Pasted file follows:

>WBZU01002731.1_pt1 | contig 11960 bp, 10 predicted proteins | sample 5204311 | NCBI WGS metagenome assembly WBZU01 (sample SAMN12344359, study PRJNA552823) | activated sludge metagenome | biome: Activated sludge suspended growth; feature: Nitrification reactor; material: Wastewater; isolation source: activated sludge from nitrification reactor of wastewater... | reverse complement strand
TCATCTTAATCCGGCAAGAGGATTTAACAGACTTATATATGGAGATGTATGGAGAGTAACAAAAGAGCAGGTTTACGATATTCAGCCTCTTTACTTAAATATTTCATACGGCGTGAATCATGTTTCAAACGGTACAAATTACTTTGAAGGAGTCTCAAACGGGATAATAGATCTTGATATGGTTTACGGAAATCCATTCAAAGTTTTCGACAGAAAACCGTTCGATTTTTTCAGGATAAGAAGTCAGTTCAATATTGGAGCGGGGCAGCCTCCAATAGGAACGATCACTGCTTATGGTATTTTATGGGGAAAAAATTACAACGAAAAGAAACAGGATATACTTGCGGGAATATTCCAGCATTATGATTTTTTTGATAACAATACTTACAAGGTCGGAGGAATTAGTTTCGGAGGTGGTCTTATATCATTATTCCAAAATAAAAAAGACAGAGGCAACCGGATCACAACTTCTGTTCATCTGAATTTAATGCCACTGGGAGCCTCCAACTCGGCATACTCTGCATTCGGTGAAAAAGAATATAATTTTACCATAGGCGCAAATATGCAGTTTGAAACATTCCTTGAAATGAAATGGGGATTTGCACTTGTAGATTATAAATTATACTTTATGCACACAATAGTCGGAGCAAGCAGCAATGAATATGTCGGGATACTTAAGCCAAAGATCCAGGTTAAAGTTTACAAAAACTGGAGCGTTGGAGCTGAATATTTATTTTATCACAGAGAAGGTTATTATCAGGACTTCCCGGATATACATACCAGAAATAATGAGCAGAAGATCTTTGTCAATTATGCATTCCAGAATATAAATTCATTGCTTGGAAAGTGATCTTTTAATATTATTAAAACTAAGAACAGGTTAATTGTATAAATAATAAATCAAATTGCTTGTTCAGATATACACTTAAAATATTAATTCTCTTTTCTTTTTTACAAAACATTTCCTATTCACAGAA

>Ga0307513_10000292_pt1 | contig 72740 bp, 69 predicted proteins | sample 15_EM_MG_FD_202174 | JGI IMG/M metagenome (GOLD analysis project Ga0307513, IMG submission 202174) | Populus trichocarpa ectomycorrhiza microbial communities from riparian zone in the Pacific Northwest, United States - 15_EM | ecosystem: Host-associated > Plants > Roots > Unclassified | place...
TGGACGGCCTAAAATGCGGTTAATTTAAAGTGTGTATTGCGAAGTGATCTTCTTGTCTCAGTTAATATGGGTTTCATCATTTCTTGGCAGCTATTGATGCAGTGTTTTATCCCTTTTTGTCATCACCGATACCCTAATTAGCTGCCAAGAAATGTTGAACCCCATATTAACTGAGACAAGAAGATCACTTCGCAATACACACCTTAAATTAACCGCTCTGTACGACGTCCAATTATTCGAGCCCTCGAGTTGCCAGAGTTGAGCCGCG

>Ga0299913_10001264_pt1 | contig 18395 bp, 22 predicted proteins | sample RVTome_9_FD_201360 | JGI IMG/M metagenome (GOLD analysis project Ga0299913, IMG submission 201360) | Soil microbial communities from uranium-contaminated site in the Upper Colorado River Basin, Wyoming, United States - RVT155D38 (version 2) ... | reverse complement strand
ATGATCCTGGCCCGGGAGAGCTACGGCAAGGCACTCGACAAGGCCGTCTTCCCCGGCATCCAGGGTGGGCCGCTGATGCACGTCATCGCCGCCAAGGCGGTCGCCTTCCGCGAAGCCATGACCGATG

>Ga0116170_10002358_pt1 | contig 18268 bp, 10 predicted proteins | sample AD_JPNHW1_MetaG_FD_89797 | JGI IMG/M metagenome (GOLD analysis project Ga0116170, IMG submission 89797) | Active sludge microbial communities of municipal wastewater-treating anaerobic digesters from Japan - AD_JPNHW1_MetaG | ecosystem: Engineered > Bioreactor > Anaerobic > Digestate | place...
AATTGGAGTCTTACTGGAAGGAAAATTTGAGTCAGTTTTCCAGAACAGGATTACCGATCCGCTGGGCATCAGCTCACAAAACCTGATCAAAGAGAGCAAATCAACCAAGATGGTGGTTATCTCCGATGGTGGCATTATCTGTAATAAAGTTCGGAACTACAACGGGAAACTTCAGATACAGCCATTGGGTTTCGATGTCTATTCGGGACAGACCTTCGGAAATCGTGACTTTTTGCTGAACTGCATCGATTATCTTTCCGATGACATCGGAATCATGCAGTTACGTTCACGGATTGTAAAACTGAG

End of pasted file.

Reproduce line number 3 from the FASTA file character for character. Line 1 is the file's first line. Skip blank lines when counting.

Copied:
>Ga0307513_10000292_pt1 | contig 72740 bp, 69 predicted proteins | sample 15_EM_MG_FD_202174 | JGI IMG/M metagenome (GOLD analysis project Ga0307513, IMG submission 202174) | Populus trichocarpa ectomycorrhiza microbial communities from riparian zone in the Pacific Northwest, United States - 15_EM | ecosystem: Host-associated > Plants > Roots > Unclassified | place...